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Interest Expressed in Nigeria Banks, Bank Chief Says

ABUJA, Nigeria — A number of foreign banks, including four South African institutions and a British firm, have expressed interest in buying into Nigeria’s troubled banks, said central bank chief Lamido Sanusi.

In August, Mr. Sanusi orchestrated a $2.6 billion bailout of five Nigerian banks, which the central bank said were teetering because of mismanagement and underperforming loans. Four additional banks were bailed out this month, with an additional cash injection of $1.3 billion.

Mr. Sanusi has suggested he’d try to find domestic and foreign investors for the troubled banks. In an interview Thursday, Mr. Sanusi said he expected a number of healthier Nigerian banks to express interest in stakes, probably with foreign partners.

He said, however, that the central bank wasn’t inclined to have any one bank attain more than a 20% market share in Nigeria’s domestic banking sector. He said the central bank would likely step in to prevent a deal that would create a combined bank with a greater market share.

“I would probably stop it,” he said.

Mr. Sanusi, a former banker himself, moved quickly to rein in Nigeria’s bloated banks when he took the reins in June. Amid an oil-fired investment and spending boom here, banks lent money easily, and also invested heavily in the local stock market, which has since tanked.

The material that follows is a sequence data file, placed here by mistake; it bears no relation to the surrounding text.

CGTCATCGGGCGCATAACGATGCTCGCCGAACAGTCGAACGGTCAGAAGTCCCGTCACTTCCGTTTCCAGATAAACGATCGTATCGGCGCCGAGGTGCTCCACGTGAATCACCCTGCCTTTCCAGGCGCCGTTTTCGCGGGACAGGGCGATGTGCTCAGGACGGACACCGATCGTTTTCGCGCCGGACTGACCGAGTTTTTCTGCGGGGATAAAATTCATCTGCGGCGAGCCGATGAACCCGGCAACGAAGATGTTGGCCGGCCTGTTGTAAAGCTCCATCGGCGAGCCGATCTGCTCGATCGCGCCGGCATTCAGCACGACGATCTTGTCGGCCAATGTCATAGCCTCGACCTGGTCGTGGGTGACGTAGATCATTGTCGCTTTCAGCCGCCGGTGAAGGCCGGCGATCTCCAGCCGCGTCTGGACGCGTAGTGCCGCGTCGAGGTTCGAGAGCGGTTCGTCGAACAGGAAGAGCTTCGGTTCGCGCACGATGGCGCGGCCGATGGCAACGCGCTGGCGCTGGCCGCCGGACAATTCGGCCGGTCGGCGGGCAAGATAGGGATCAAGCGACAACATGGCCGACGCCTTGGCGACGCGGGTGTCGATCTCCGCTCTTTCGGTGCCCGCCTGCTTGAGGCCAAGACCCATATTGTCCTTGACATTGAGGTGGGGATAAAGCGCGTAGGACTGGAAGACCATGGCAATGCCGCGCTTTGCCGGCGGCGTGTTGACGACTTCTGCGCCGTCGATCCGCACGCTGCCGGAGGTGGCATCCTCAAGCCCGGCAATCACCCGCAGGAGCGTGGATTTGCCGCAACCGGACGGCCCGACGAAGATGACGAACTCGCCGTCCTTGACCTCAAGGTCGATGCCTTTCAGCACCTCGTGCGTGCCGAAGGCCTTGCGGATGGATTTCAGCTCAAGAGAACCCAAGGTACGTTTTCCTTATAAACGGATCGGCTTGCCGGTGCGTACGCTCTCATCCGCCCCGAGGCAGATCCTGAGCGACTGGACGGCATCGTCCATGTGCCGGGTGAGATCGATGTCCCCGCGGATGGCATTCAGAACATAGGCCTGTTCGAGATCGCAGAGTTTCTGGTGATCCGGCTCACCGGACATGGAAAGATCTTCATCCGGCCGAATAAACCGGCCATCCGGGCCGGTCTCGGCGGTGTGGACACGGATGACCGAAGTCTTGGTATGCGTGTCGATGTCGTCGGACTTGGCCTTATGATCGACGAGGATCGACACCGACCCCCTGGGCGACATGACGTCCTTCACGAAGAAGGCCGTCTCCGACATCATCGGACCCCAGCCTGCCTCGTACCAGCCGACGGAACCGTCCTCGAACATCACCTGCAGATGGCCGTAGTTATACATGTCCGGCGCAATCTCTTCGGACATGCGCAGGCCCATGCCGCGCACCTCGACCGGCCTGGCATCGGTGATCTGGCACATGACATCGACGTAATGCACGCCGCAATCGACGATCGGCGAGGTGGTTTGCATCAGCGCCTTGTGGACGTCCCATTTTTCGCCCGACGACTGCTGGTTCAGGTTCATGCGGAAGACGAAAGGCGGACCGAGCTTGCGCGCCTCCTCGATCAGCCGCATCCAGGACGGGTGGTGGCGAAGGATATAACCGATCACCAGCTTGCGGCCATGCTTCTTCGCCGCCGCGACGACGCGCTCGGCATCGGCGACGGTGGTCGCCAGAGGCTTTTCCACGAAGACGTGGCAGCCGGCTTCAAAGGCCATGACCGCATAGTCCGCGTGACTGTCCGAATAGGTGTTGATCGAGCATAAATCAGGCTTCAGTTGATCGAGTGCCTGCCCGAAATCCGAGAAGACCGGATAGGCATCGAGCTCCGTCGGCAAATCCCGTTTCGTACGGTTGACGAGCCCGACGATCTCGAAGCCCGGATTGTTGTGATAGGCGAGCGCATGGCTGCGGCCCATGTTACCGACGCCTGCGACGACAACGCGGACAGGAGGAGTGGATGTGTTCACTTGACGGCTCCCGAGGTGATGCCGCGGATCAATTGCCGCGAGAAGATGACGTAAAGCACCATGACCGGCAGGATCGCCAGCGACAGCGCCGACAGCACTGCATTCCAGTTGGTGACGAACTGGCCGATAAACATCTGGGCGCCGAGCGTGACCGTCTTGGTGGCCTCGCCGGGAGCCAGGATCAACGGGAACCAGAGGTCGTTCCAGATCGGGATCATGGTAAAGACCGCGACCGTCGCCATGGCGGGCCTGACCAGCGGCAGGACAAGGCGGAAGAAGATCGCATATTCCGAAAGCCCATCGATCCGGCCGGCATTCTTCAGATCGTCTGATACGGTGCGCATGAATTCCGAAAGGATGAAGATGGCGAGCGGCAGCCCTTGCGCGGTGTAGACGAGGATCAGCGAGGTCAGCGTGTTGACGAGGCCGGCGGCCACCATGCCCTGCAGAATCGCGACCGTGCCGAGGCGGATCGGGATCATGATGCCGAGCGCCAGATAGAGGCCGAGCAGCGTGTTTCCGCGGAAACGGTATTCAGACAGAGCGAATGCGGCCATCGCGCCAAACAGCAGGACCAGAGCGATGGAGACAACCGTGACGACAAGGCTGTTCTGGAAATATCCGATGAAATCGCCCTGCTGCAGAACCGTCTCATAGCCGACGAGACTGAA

That lending has come back to bite the banks, many of which are suffering from unpaid loans. Mr. Sanusi has now been shopping stakes in the sick banks to domestic and foreign investors.

“There have been a number of foreign banks that have made very clear that they are interested,” he said. He declined to name banks, except to say that four South African banks and a British bank had expressed interest. Rumors have swirled that Barclays PLC was interested, but Mr. Sanusi declined to confirm that interest.

He didn’t rule out a foreign bid for 100% of one of the troubled banks, but he said a bid for a lesser stake would be viewed more favorably by the government.

“Obviously, if you had a foreign bank that brought in capital, brought in skills, brought in management and was also willing to cede ownership or a substantial minority stake to Nigerians, that’s preferable to ones that want 100%,” he said.

He also said that the central bank would favor companies that have been in Nigeria before its recent troubles. “In the event of having two competing bids, we’d probably like to support the bid of someone who’s already shown for a long time wanting to come into the economy and who’d come in earlier,” Mr. Sanusi said.

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